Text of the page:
The national survey provided insights into the care-seeking behaviors of both men and women in Uganda as well as into the barriers to seeking timely and effective care. We found that over two-thirds of the Ugandan population had sought care in the six months before the interview, mostly for acute problems such as fever rather than care for prevention or chronic illnesses. Of those who sought care, 40% did not go to their nearest health facility — many because that facility did not provide the right services or was too expensive. Of those who did not seek care and were presumed to be sick, most noted geographic barriers to accessing care.

 

Members of the primary health care team in Uganda

Disseminating Findings with National and Regional Stakeholders

In October 2019, just seven months after the first interviews began, the MUSPH, JHSPH, and Ariadne Labs teams convened national and regional dissemination events in Uganda to review and discuss the survey findings and implications. The timing of the dissemination coincided with global policy dialogues that helped elevate the visibility of the findings — the U.N. General Assembly had met the week before to emphasize PHC as a foundation for universal health care. Over 100 people, ranging from members of parliament and officials from the Ministry of Health to consumer advocacy organizations and the media, attended the national event.

Survey findings focused attention on the Ugandan government’s current debate of a bill proposing a National Health Insurance Scheme to provide universal health coverage to all Ugandans. Data from the PHC survey showed that 99% of the population reported not having any health insurance, and 44% of those who sought care had to borrow money or sell possessions in order to afford the cost. Financial barriers to access were even more apparent in the rural areas.

These issues set the stage for a dynamic panel discussion during the event. The panel included Mr. Moses Kirigwajjo (Uganda National Health Consumers’ Organisation), Dr. Martin Ssendyona (principal medical officer from the Ugandan Ministry of Health), Honorable Baguma Spellanza (vice-chairperson of the health committee from the Ugandan Parliament), and Dr. Ivan Kamya (Head of the Ugandan District Health Officers). There was consensus that PHC in Uganda required additional funding and resources, particularly at the local level, and that there was a need to expand the health care workforce. Additionally, panelists emphasized that care should be comprehensive to include chronic conditions.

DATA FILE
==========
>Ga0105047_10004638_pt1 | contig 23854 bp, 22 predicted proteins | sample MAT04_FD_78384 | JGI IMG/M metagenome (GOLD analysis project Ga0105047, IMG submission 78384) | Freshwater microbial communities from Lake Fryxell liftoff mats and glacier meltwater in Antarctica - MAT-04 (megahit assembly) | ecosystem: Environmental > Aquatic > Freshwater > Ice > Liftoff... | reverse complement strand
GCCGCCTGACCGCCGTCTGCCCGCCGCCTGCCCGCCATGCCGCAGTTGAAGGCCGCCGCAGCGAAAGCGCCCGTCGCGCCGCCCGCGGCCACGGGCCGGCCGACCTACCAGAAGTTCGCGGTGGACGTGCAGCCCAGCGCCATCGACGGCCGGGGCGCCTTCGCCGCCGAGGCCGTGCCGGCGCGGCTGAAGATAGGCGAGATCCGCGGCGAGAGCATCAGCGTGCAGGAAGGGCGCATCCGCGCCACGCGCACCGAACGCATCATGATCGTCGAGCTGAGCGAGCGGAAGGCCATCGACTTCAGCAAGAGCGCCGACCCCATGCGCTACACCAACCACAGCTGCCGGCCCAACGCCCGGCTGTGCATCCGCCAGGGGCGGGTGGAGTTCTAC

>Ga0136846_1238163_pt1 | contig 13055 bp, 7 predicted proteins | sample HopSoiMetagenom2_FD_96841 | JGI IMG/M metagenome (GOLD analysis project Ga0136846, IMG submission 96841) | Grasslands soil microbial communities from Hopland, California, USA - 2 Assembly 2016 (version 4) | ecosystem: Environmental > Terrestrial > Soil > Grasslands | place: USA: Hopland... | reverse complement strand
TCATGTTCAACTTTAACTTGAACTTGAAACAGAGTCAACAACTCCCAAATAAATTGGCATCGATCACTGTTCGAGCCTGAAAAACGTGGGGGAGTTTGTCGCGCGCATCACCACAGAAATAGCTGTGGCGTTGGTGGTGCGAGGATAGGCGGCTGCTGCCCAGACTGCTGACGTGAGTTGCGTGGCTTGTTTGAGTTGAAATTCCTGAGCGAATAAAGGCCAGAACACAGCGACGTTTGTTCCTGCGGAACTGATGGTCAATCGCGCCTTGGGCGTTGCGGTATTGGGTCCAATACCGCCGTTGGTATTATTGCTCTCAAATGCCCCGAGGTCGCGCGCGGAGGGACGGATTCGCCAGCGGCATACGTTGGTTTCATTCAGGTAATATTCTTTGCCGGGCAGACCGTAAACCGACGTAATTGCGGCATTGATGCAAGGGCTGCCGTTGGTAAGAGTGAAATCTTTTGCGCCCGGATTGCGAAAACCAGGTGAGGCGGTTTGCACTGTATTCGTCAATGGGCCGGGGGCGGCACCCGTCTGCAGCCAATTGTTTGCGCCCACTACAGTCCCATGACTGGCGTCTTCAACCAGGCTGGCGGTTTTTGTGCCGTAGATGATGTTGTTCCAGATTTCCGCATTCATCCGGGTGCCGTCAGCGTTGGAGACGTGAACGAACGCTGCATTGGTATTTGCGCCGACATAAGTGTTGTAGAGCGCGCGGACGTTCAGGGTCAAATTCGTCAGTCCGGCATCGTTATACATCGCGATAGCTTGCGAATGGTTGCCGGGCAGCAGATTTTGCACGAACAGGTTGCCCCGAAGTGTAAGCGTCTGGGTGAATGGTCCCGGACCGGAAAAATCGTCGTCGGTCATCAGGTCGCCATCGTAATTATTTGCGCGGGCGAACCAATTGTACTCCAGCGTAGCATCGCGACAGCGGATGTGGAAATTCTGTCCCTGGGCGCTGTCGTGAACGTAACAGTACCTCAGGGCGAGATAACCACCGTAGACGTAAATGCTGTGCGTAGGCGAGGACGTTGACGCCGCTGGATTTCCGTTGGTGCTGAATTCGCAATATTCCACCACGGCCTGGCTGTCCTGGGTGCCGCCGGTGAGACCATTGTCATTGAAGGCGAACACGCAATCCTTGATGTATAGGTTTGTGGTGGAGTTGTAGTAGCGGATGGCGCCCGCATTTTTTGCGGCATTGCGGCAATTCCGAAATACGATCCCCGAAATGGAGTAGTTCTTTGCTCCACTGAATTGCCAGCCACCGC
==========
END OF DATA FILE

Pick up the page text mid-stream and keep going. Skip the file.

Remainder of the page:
In a closing statement, Dr. Joseph Okware, commissioner at the Ministry of Health, noted that PHC is under-emphasized, under-measured, and under-funded. He called for the implementation of the National Health Insurance Scheme to support PHC and universal health care.

Speakers at the dissemination event

Sharing Lessons from Person-Centered Measurement in Sub-Saharan Africa

The PMA2020 PHC surveys in Ghana and Uganda represent an innovative integration of patient-reported outcomes and experiences into national PHC assessments in sub-Saharan Africa. In October of 2019, the Ariadne Labs team was invited to present on the implementation process and lessons learned at the 36th International Conference of the International Society of Quality in Healthcare (ISQua) in Cape Town, South Africa. In particular, the audience was interested in the PMA2020 team’s methodology. Using mobile technology and a broad network of survey enumerators who had trusting relationships with participants, the team was able to complete a nationally-representative survey in low-resource settings with rapid turnaround, outstanding response rates (>90%), and novel policy-relevant insights.

June-Ho Kim presents findings

Next Steps

Through the research and development work of the Ariadne Labs PHC team, we seek to build partnerships similar to the PMA2020 surveys in Ghana and Uganda to fill data gaps and accelerate PHC data analytics towards advancing health systems globally. We believe that through close collaboration, data sharing, and innovation in measurement and dissemination, we can reach our vision of learning health systems that transform the global state of primary health care.